Neymar: the Brazilian George Best
This article originally appeared in FourFourTwo 25 January 2011. But since they’ve recently removed it from their site, I’ve posted the full version here. FFT called the piece: ‘Could Chelsea target Neymar be Brazil’s answer to Man Utd Legend George Best’? – My title was: ‘Neymar the Brazilian George Best’.
“Genius, maverick, legend”. Three words often used to describe the magnificent George Best.
While we all know that the former Manchester United was a one-off, from time to time there have been players who had the talent to come close to matching the Belfast man’s genius. At the start of his career, Ryan Giggs was labelled the ‘new George Best’. More recently, it was the turn of Cristiano Ronaldo.
And after watching Brazil’s Under-20s in Peru this week, there could be another pretender to the throne: Neymar da Silva Santos Júnior.
The Santos star put on a virtuoso performance scoring all the goals in Brazil’s 4-2 demolition job on Paraguay.
He followed that up with a fabulous individual strike versus Colombia a few days later.
While displays at Under-20 level, however stunning, may not be the most reliable barometer of a player’s potential, Neymar was quite simply several cuts above everyone else on the pitch.
Artistry, grace, sublime finishing, irreverence; the 18-year-old’s performance had it all. It was impossible not to be mesmerized as Neymar put on a display reminiscent of George Best at his most captivating.
Neymar’s build, balance, trickery, turn of pace, close skills, that ability to seemingly walk through a defence and ride a challenge, the drop of the shoulders, and some wonderful finishing. For me the similarities between the two players are striking.
But you can judge for yourself. Take a look at this video on Best [note – the original video I used was removed from Youtube] and then watch Neymar in action versus Paraguay and Colombia.
Neymar was already well-known in Brazil long before he made his professional debut for Santos. The Vila Belmiro side picked him up as a kid and were soon touting him as yet another wunderkind from the Santos academy.
The forward made his debut versus Paulista FC on 12th March 2009. But His early performances for the Santos first team were less than convincing and it looked unlikely that the youngster could live up to the hype. I even wrote a piece questioning whether Neymar would go on to reach the (relative) heights of Robinho or sink into obscurity like the over-hyped former Corinthians teenager Lulinha.
Now less than two years on, and after commentating on many of Neymar’s games and seeing him develop (at least on the pitch) I’m more than convinced that he’s the real thing.
A born entertainer and a flash bugger to boot, Neymar has that mixture of audacity, arrogance, and above all the ability that all crowd pleasers need to perform at the highest levels of world football.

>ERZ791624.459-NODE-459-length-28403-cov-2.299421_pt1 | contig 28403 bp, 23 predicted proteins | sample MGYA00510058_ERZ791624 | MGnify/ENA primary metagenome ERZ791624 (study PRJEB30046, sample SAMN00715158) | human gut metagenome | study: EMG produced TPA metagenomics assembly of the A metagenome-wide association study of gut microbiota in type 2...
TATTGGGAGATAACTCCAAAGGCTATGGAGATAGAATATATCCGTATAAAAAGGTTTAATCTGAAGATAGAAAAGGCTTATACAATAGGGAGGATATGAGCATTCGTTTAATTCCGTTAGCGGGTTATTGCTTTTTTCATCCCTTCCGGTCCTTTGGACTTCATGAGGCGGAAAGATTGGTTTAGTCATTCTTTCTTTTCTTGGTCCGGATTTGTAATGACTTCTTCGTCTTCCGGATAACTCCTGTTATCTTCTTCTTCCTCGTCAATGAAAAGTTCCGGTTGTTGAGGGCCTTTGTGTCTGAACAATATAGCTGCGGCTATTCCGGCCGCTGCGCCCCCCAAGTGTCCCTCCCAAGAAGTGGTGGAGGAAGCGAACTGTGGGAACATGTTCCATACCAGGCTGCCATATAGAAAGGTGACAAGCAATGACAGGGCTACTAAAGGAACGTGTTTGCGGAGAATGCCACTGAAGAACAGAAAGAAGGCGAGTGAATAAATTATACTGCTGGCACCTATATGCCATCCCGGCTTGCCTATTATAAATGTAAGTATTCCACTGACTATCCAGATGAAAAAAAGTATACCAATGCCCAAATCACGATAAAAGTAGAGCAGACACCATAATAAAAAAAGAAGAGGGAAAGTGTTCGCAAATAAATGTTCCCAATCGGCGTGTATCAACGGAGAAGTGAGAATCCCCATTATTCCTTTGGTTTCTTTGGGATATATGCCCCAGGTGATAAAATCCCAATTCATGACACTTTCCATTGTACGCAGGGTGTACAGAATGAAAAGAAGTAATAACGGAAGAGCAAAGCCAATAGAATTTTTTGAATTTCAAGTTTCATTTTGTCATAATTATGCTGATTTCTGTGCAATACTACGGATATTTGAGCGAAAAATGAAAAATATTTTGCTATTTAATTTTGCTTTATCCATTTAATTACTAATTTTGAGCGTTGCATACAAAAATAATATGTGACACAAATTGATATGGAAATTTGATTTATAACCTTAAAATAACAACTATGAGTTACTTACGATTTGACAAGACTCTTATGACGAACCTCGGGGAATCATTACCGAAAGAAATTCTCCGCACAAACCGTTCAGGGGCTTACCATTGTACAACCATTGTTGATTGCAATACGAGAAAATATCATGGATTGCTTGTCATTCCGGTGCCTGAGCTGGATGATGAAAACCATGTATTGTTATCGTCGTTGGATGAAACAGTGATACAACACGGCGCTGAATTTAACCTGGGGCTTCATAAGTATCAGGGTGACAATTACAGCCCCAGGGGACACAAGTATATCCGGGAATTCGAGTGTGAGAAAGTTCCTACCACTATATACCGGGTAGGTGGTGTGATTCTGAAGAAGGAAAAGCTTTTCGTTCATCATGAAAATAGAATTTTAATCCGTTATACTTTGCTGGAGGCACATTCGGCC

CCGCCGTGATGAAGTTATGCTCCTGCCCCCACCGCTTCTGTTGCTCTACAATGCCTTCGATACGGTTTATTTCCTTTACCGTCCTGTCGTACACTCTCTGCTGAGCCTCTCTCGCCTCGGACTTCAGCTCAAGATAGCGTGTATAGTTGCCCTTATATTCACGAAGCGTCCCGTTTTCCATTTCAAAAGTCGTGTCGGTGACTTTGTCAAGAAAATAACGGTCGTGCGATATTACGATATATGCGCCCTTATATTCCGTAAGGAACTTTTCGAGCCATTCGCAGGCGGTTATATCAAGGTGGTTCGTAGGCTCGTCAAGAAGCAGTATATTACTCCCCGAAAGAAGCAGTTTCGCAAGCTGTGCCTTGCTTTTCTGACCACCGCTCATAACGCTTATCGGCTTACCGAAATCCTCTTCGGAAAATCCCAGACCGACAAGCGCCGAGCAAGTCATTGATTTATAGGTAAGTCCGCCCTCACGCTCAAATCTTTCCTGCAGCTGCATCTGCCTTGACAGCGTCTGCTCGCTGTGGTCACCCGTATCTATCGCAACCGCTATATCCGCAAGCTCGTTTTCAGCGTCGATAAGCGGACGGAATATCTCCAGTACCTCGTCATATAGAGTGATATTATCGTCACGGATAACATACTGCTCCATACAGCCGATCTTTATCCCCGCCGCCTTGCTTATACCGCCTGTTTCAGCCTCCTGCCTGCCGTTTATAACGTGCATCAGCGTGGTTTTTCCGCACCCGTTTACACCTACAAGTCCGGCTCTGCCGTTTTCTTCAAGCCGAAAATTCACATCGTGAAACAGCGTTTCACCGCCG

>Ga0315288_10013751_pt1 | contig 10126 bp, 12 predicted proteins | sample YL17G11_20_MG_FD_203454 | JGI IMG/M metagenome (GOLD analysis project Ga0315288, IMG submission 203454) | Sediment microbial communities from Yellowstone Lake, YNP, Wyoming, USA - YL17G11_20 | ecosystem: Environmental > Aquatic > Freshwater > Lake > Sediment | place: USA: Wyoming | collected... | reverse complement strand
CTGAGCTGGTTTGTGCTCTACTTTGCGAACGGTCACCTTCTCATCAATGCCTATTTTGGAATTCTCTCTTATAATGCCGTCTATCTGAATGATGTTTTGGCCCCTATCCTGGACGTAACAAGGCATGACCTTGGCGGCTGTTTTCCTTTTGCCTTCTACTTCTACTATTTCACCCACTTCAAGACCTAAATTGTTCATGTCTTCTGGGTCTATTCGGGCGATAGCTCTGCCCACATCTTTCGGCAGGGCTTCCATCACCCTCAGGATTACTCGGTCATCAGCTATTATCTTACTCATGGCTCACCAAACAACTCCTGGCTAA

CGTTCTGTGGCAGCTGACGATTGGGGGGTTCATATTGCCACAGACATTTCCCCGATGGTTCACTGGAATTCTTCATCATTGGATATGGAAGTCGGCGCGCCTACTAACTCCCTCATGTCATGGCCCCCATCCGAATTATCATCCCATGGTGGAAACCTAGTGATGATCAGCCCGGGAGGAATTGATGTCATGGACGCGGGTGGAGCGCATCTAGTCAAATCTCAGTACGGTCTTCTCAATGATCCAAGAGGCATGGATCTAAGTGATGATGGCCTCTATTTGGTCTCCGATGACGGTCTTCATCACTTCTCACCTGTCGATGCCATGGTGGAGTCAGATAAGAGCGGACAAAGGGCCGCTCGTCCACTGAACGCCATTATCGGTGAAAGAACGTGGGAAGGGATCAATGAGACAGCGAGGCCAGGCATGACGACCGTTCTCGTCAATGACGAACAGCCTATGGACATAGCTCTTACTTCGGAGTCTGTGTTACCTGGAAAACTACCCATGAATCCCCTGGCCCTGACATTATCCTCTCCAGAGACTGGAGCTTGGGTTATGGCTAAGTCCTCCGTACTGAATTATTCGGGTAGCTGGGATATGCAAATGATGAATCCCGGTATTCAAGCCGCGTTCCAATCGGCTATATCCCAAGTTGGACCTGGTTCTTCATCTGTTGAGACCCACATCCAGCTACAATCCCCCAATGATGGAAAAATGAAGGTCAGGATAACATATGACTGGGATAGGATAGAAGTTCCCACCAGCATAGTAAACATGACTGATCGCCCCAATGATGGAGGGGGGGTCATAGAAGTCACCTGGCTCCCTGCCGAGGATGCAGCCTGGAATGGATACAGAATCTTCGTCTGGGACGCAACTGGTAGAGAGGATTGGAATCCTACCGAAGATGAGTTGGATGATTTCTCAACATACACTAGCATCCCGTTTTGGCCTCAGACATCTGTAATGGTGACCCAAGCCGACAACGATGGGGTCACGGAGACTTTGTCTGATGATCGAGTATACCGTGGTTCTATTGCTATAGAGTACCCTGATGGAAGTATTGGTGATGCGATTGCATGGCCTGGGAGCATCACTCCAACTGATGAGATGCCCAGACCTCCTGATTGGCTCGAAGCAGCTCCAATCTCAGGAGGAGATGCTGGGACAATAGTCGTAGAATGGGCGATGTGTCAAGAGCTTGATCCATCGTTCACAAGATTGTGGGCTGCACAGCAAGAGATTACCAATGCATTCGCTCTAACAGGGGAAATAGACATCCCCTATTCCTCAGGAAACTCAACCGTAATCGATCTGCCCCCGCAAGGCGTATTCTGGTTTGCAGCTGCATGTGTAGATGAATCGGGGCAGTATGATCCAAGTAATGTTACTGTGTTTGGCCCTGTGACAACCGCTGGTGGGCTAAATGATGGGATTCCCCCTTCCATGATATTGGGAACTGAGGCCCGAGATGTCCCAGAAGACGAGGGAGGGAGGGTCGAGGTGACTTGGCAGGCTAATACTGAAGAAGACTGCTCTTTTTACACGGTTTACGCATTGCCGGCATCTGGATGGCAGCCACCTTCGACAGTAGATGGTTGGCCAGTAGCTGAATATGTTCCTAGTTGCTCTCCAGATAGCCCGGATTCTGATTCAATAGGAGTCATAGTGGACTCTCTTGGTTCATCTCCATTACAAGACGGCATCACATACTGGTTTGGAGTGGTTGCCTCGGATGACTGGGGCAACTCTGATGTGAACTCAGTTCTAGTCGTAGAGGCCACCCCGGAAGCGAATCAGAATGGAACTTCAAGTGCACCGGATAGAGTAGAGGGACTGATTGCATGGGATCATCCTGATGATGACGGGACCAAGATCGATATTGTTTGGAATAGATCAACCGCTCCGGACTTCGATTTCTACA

Despite his age, the forward already has an impressive strike record. He scored 13 goals in his first year as a pro. Last season he put away 44 goals. Clearly, there is a lot more to come from a player will only turn 19 next month.
Neymar made his debut for Brazil’s senior side against the USA back in August. The South Americans put on a magical display and inevitably the teenager scored.
But long before he got to wear the famous yellow jersey, the Brazilian had been on the radar of Europe’s big clubs. Last August, Chelsea had an offer of £17 million turned down. Six months on, that’s just enough for a down payment on Santos man’s £38 million buy-out clause.
But as well as the bags of talent, there is a potential for trouble. In September, Neymar had a very public falling out with Dorival Júnior when the coach ordered the player not to take a penalty in the game versus Atlético Goianiense. The teenager was caught on camera lambasting his coach and teammates. Goianiense trainer, Rene Simoês, famously labelled Neymar ‘a monster’. But within days it was Santos coach Dorival Júnior who was on his way out of the club.
While Neymar has already made up with his former boss, it’s clear that the teenager still has a lot of growing up to. Neymar says he’s learnt from his experiences but you get the feeling there’s a degree of waywardness simmering beneath the surface. The Brazilian surprised everyone by turning down a terrific offer from Chelsea and you never really know what he might get up to next.
George Best could be just as unpredictable. He walked out on United in 1974 when he was just 27 and it was all downhill from then on. But Best belonged to a different era. He was never a diver, never made a fuss about being cropped by defenders and in this respect Neymar has a lot to learn.
The Brazilian could also do with a little of Best’s dress sense. Neymar’s haircuts go from bad to worse. And, with his array of medallions, trinkets and flashy outfits there’s little danger of him making GQ’s list of the 50 most stylish men of the last 50 years as George Best did.
Fashion sense aside, Neymar has what Best had: a rare gift that lifts him head and shoulders above anything else around.
Talking about Cristiano Ronaldo, the ex Manchester United man is quoted as saying: “There have been a few players described as the new George Best over the years, but this is the first time it’s been a compliment to me”.
Would George Best be equally as happy with the comparisons with Neymar? I’d like to think he would.
© Jon Cotterill and Pitacodogringo’s Brazilian football site, 2011. Unauthorized use and/or duplication of this material without express and written permission from this blog’s author and/or owner is strictly prohibited. Excerpts and links may be used, provided that full and clear credit is given to Jon Cotterill and Pitacodogringo’s Brazilian football site with appropriate and specific direction to the original content